|Judah Halevi, aka Abu-I-Hasan ibn Leví [elpensadorsolitario]|
poetry by Judah Halevi from Raymond P. Scheindlin's The Song of the Distant Dove: Judah Halevi's Pilgrimage:
I know a man who is the best
of henna blossoms, finest nard,
the first in fragrances and every tasty thing;
and that man has a garden
with its beds arranged just so
around a pool—
a well of generosity
inside a vale of plenty.
This paradise has a pebble floor,
a surface ringed with columns,
and all inlaid with gold.
From below the water flows,
gushing upward, sprinkling the sky,
spraying upward, dripping downward,
determined to outdo the clouds,
heavy though it be.
There’s a shelter in that garden,
made of willow branches
with doves and swallows on them,
and below, dear friends and fellows—
henna blossoms, rose blossoms,
new ones, old ones—
more than enough delights
to satisfy your appetite;
other delights, too,
served in cups and pitchers,
brought round eagerly by Jupiter and Mars . . .
Detour me through Cairo,
past the Red Sea, then by Sinai;
take me the long way round to Shiloh
only then to reach the ruined Temple’s mound.
Let me take the ark of the covenant’s route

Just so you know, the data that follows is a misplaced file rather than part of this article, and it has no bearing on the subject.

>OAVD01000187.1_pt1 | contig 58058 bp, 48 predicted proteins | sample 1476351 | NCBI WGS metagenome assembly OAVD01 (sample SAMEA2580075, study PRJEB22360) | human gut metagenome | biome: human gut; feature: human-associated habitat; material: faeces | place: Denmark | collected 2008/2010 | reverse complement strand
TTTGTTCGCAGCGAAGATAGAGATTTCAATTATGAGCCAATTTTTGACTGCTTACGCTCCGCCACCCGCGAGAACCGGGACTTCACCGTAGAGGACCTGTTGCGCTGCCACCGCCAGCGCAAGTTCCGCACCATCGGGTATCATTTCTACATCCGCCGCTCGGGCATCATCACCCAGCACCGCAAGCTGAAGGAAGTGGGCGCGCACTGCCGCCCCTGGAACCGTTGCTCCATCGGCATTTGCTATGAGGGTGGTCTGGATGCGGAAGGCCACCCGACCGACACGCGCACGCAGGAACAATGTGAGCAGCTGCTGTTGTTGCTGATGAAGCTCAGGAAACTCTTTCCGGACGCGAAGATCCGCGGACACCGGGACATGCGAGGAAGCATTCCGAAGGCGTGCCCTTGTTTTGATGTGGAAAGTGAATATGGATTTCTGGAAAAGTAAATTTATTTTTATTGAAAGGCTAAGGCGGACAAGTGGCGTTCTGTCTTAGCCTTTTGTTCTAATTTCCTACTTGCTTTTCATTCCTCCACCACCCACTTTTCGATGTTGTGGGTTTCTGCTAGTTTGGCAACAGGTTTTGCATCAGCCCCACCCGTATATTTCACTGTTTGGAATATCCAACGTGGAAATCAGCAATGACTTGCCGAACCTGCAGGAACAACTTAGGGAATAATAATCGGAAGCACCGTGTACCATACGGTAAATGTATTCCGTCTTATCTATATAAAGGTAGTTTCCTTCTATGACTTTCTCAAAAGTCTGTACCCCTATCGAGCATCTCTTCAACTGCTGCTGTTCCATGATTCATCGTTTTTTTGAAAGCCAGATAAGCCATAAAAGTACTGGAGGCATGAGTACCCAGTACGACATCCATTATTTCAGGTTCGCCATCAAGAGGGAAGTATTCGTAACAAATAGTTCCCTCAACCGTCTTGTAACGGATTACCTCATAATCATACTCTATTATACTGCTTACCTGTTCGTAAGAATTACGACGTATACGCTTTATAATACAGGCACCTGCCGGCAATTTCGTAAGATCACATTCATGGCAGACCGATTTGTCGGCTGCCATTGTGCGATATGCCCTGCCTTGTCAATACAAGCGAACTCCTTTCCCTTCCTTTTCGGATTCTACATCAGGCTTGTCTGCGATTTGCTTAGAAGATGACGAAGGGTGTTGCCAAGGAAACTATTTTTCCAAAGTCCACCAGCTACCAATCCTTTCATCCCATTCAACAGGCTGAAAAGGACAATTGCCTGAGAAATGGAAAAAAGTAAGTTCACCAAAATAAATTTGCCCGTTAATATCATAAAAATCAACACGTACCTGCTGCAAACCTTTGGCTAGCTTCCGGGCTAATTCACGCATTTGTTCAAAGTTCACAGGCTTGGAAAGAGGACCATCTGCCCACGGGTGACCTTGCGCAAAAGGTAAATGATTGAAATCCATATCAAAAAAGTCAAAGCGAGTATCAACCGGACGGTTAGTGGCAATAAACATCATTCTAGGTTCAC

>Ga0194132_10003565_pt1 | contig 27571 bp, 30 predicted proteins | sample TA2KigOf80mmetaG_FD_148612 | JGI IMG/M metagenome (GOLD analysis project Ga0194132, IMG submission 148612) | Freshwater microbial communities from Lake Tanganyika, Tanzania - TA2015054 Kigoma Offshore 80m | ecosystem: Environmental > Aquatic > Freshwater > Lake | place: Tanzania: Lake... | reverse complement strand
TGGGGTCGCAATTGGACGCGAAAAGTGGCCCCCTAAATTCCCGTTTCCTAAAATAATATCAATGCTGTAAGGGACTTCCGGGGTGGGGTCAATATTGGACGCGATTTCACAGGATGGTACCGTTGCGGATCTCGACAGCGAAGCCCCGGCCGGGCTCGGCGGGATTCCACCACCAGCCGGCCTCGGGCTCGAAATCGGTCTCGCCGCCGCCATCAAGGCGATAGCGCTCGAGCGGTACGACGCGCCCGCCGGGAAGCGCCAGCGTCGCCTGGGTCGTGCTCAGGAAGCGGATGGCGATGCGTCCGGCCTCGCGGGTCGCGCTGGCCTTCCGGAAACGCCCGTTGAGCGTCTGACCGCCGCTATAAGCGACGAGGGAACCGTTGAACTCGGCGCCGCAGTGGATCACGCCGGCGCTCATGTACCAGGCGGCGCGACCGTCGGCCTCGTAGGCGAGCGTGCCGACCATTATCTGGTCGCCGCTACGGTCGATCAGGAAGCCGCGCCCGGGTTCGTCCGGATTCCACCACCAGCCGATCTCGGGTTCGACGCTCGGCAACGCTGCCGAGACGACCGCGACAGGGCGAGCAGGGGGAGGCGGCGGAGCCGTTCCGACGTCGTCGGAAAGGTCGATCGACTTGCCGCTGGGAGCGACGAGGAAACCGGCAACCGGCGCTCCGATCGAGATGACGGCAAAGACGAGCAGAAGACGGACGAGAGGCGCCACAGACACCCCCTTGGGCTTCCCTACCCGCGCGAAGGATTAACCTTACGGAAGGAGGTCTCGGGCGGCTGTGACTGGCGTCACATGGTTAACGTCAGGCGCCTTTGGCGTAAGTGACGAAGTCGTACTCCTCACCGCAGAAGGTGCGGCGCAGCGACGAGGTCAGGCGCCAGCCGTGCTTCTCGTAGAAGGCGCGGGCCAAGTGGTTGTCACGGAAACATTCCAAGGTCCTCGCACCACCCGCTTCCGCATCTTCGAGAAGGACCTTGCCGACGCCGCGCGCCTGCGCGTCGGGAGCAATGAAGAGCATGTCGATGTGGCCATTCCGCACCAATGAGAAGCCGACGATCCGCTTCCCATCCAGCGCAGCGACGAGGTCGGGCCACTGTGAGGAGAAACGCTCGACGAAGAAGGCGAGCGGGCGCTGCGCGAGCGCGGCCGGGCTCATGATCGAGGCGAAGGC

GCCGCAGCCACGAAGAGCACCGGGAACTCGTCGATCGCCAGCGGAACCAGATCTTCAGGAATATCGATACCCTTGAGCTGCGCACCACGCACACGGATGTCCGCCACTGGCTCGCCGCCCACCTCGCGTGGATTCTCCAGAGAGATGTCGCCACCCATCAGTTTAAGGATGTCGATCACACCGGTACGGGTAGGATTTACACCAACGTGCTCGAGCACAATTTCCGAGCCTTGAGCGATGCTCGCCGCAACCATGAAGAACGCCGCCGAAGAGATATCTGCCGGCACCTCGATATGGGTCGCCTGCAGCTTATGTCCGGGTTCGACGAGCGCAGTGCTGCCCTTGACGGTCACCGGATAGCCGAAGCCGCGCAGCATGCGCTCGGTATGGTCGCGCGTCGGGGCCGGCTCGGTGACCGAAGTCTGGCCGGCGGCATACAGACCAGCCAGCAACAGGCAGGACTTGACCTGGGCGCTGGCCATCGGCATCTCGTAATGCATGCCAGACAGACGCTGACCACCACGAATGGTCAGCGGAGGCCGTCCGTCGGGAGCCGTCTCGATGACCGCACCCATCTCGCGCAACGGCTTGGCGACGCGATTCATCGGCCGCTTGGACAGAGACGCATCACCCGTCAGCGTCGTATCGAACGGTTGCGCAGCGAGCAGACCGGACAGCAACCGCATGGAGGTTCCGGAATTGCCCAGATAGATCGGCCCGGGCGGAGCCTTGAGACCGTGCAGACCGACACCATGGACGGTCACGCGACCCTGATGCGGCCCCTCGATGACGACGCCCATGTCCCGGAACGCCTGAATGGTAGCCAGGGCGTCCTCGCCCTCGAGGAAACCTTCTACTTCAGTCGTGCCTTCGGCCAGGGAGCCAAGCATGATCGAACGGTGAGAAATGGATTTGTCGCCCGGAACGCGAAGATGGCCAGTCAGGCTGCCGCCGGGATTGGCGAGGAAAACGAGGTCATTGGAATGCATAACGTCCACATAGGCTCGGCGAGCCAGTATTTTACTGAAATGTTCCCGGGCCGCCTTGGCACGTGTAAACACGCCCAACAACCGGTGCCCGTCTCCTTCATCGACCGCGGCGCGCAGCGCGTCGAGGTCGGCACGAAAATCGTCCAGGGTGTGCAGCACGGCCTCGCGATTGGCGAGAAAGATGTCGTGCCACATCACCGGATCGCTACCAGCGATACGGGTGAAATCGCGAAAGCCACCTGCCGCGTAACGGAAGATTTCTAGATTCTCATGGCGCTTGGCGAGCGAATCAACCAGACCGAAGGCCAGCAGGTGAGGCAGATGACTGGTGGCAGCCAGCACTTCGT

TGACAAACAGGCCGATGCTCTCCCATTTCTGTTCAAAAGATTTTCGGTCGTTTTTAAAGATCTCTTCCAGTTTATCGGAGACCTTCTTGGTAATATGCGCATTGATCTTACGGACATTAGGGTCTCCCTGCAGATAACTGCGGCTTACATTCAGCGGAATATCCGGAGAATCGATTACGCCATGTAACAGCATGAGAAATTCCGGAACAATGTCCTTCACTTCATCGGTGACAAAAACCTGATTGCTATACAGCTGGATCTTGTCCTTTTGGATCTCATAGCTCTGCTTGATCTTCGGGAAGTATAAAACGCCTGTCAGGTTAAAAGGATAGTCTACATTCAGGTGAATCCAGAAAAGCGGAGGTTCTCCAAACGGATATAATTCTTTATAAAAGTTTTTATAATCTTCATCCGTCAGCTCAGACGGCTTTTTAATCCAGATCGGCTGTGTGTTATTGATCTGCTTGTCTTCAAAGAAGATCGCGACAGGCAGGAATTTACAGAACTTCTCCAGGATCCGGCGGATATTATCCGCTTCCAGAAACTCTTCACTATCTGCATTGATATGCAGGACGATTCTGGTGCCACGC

to where it now lies buried
and lick that soil—so sweet!—
see the lovely maiden’s nest she long ago forgot—
the place from which the doves were driven,
settled now by ravens.
This wind of yours is a perfumed wind, O West,
with saffron in its wings and apple scent,
as if it came from the perfumer’s chest,
not from the chest of the winds.
The wings of swallows flutter to your breath.
You set them free,
like myrrh-tears, from a bundle poured.
And how we long for you,
we who ride a board on the back of the sea!
Never release your grip from the ship
when the day makes its camp, when the day blows away.
Flatten the deep, rip the heart
of the seas, hit the holy mountains
and there take your rest,
wind of the west!
Shout down the east wind when it makes
the ocean break and creates
a seething pot in the heart of the sea. . . .
|Raymond Scheindlin [The Jewish Theological Seminary]|